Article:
Consolidated Pastoral Company (CPC) was a family-owned empire until 2009. CPC owns 16 properties in Western Australia, the Northern Territory and Queensland. Carlton Hill, Ivanhoe and Argyle Downs are in the East Kimberley district of WA. Plus Mimong near Kynuna (between Cloncurry and Winton in Queensland’s north west), Isis Downs and Mt Marlow – historic properties near Blackall in central western Queensland, that formerly ran sheep; Nockatunga, located between the Wilson River and the south eastern edge of the Cooper Channels in far southwest Queensland, and Allawah Brahman Stud, south west of Rockhampton in central Queensland. The other half of the CPC-owned cattle stations are located in the Northern Territory – Newry and Kirkimbie close to the NT/WA border, Auvergne, Humbert River and Manbulloo in the Victoria River District, Dungowan on the Murranji (Buchanan Highway), with Ucharonidge to the south and Newcastle Waters on the Stuart Highway, on the western edge of the Barkly Tableland. Ellerston, the historic property East of Scone in the Hunter Valley of New South Wales, was retained by Kerry Packer’s family when the remainder of CPC was sold in early 2009 (90% to Terra Firma, with 10% retained by long-term CPC manager and part owner Ken Warriner.)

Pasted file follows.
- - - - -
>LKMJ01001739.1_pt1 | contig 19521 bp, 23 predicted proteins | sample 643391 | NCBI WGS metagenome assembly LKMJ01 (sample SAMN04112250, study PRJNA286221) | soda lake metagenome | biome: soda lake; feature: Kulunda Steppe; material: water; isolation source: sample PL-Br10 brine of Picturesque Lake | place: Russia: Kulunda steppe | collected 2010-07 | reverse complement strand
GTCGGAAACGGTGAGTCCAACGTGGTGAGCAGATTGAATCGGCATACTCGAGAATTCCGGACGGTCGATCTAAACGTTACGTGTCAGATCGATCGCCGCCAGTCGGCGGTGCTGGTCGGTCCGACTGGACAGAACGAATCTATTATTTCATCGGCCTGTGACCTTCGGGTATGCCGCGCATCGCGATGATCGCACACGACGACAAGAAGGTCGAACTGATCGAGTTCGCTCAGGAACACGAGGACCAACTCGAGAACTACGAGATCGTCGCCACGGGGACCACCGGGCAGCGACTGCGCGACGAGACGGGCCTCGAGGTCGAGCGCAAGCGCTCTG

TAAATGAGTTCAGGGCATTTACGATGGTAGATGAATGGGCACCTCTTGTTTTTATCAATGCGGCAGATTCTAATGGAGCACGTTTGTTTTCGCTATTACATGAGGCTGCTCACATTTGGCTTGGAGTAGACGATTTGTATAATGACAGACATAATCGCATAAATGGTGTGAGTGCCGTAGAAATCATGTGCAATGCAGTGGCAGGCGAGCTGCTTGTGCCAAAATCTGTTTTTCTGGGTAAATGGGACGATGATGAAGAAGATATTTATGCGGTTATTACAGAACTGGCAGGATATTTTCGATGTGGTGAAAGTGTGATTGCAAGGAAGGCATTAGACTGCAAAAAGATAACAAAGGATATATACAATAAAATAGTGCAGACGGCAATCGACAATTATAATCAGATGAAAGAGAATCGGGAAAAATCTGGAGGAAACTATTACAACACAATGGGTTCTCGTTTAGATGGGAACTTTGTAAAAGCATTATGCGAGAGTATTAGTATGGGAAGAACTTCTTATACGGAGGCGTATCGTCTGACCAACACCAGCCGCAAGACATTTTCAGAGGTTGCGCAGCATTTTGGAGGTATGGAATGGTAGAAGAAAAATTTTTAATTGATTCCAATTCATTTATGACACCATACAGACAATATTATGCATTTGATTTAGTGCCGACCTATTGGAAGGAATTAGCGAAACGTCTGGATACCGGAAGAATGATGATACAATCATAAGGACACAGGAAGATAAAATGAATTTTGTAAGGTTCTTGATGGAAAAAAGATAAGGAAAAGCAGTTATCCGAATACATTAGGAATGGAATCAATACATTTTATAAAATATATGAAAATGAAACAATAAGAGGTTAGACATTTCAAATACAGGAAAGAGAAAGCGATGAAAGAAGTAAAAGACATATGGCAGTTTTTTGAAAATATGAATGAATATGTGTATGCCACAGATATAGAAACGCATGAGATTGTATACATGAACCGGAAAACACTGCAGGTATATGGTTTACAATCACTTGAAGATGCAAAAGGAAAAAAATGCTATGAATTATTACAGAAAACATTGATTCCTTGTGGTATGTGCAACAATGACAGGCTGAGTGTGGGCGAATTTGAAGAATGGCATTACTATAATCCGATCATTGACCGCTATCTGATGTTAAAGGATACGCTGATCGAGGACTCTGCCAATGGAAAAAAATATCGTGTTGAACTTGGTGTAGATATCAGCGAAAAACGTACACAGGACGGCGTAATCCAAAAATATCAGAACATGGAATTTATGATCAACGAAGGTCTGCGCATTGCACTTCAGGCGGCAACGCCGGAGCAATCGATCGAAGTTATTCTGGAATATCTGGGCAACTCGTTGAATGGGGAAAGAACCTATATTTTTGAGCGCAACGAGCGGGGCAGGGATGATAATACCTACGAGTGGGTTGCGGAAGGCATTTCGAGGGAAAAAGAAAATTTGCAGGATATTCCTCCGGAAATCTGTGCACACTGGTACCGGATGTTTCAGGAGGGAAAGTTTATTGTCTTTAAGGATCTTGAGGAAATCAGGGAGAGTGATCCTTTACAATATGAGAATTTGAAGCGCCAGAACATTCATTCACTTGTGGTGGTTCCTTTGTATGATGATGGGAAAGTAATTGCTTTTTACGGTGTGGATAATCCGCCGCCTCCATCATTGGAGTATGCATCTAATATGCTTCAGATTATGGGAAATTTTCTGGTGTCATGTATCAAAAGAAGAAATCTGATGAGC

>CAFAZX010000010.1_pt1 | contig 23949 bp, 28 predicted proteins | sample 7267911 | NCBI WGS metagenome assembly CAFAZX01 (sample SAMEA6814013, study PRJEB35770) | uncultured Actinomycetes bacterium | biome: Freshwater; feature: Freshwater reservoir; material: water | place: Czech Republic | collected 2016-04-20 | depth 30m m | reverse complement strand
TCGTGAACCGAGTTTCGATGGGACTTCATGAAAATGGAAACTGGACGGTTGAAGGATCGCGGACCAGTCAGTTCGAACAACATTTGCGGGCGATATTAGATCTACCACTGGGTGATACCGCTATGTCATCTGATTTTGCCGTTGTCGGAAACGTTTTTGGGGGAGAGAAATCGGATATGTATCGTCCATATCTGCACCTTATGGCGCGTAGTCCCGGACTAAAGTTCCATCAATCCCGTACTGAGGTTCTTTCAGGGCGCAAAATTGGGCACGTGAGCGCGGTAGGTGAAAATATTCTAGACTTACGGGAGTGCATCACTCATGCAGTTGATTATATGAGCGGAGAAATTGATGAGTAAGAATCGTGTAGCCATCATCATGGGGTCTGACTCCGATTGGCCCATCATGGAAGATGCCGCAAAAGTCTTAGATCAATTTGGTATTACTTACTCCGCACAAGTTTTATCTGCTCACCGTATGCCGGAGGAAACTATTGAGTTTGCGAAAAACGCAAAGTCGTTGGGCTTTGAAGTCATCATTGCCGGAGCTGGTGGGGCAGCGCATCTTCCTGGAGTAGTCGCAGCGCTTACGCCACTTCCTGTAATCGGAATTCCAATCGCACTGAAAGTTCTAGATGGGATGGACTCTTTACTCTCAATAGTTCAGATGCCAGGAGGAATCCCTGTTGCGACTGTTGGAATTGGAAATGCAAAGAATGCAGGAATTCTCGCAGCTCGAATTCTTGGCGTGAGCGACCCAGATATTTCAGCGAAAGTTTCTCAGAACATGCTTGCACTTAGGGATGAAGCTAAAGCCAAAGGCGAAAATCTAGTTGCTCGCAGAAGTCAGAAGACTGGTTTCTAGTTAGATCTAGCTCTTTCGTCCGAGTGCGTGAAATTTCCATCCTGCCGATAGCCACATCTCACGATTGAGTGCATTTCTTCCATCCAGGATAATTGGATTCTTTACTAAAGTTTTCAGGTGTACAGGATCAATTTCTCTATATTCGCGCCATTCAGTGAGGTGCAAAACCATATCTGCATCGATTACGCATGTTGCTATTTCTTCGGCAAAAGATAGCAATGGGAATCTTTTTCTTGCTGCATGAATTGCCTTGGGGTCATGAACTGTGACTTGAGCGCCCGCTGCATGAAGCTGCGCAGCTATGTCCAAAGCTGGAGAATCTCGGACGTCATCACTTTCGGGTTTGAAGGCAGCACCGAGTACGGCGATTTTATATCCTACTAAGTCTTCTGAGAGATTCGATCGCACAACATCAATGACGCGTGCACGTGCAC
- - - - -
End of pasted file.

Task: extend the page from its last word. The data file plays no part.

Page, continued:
McDonald Holdings (MDH) is another family owned company that has now been around for a while, and as pointed out on the MDH website, it is the largest family owned and operated cattle station owning business (there are other large, family-owned pastoral companies however often the shareholders live in capital cities and do not actually work within the business, either on the ground or in the office). 12 Queensland properties are owned by MDH – Rutland Plains and Dunbar, in the northern Gulf, close to the southern edge of the Cape York Peninsula region; Iffley, a central Gulf property; plus Brightlands, Devoncourt, Stradbroke and Chatsworth, south of Cloncurry, where the McDonald family are based. Plus Verdun Valley and Mt Windsor south of Winton, Kierawonga and Leitrim northwest of Rockhampton in central Queensland, and Wallumba Feedlot, west of Dalby in the southeast corner of the state.